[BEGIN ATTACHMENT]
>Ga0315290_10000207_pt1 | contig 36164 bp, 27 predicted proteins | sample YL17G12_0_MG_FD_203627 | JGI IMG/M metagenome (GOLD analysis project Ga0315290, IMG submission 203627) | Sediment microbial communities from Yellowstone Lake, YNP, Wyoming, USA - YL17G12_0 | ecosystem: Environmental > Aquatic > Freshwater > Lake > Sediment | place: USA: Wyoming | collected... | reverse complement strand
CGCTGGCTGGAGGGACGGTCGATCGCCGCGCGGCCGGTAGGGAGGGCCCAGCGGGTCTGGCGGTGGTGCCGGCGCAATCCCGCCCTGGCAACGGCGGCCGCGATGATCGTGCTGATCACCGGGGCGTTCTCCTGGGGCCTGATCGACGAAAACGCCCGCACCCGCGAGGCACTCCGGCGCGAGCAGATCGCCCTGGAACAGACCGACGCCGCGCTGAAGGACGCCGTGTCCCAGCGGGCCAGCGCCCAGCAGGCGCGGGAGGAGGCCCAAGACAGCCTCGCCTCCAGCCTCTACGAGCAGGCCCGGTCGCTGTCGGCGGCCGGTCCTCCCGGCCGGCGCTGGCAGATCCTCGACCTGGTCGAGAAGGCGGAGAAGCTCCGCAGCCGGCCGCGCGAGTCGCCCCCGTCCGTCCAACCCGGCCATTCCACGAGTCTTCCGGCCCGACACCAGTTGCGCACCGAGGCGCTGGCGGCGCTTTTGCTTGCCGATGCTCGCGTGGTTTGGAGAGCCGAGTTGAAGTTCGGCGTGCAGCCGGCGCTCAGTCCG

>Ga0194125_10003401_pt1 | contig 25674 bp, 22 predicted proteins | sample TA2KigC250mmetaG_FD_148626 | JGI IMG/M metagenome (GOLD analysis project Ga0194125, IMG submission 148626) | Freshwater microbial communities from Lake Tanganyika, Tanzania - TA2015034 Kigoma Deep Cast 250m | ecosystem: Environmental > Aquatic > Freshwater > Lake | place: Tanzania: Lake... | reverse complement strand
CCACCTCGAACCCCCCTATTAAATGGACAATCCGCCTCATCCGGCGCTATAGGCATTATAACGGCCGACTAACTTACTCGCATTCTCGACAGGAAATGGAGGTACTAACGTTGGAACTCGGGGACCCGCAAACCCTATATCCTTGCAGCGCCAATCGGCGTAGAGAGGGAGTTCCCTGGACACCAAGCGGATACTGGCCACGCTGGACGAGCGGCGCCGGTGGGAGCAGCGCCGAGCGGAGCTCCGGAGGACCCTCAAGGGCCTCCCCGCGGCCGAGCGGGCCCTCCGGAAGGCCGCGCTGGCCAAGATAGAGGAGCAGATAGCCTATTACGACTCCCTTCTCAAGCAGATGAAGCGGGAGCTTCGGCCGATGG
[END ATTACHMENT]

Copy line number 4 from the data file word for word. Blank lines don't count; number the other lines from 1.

CCACCTCGAACCCCCCTATTAAATGGACAATCCGCCTCATCCGGCGCTATAGGCATTATAACGGCCGACTAACTTACTCGCATTCTCGACAGGAAATGGAGGTACTAACGTTGGAACTCGGGGACCCGCAAACCCTATATCCTTGCAGCGCCAATCGGCGTAGAGAGGGAGTTCCCTGGACACCAAGCGGATACTGGCCACGCTGGACGAGCGGCGCCGGTGGGAGCAGCGCCGAGCGGAGCTCCGGAGGACCCTCAAGGGCCTCCCCGCGGCCGAGCGGGCCCTCCGGAAGGCCGCGCTGGCCAAGATAGAGGAGCAGATAGCCTATTACGACTCCCTTCTCAAGCAGATGAAGCGGGAGCTTCGGCCGATGG